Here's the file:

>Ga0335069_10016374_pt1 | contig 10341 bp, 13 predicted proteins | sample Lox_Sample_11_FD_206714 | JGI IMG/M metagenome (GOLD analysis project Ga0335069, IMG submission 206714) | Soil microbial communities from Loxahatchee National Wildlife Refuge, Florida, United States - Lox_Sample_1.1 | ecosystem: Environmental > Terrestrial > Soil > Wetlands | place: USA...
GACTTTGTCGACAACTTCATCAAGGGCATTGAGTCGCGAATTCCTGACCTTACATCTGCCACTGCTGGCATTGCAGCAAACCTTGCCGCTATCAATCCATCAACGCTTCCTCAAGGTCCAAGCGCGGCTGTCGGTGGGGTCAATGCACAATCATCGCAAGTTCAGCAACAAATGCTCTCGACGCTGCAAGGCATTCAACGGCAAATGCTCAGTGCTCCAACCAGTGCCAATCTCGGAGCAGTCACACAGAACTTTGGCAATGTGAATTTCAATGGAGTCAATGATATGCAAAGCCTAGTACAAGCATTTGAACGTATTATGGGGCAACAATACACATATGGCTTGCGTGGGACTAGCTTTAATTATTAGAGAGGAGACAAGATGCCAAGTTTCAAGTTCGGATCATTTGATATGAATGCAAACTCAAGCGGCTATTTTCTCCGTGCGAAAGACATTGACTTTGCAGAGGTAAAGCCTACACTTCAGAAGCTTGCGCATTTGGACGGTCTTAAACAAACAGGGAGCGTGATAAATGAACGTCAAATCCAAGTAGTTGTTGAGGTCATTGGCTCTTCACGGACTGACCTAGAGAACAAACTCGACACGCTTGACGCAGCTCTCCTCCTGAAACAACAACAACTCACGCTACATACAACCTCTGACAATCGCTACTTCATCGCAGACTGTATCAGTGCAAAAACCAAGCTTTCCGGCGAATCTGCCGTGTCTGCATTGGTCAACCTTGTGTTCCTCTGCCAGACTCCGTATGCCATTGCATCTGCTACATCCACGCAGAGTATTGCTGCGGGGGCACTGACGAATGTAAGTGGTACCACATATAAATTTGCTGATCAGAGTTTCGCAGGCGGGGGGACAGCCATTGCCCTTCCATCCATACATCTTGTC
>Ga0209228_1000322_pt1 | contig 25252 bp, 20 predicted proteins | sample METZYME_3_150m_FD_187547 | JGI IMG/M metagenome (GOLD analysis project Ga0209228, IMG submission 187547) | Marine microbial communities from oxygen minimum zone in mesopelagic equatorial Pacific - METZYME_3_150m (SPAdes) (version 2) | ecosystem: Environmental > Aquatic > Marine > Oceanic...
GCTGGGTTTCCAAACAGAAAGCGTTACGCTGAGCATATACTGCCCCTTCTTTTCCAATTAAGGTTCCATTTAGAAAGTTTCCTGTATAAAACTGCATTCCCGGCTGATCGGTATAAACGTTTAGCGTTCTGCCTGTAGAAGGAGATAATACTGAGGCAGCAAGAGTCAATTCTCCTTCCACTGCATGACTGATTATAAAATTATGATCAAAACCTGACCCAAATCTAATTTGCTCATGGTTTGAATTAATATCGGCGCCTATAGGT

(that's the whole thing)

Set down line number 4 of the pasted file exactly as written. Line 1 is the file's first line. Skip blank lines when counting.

GCTGGGTTTCCAAACAGAAAGCGTTACGCTGAGCATATACTGCCCCTTCTTTTCCAATTAAGGTTCCATTTAGAAAGTTTCCTGTATAAAACTGCATTCCCGGCTGATCGGTATAAACGTTTAGCGTTCTGCCTGTAGAAGGAGATAATACTGAGGCAGCAAGAGTCAATTCTCCTTCCACTGCATGACTGATTATAAAATTATGATCAAAACCTGACCCAAATCTAATTTGCTCATGGTTTGAATTAATATCGGCGCCTATAGGT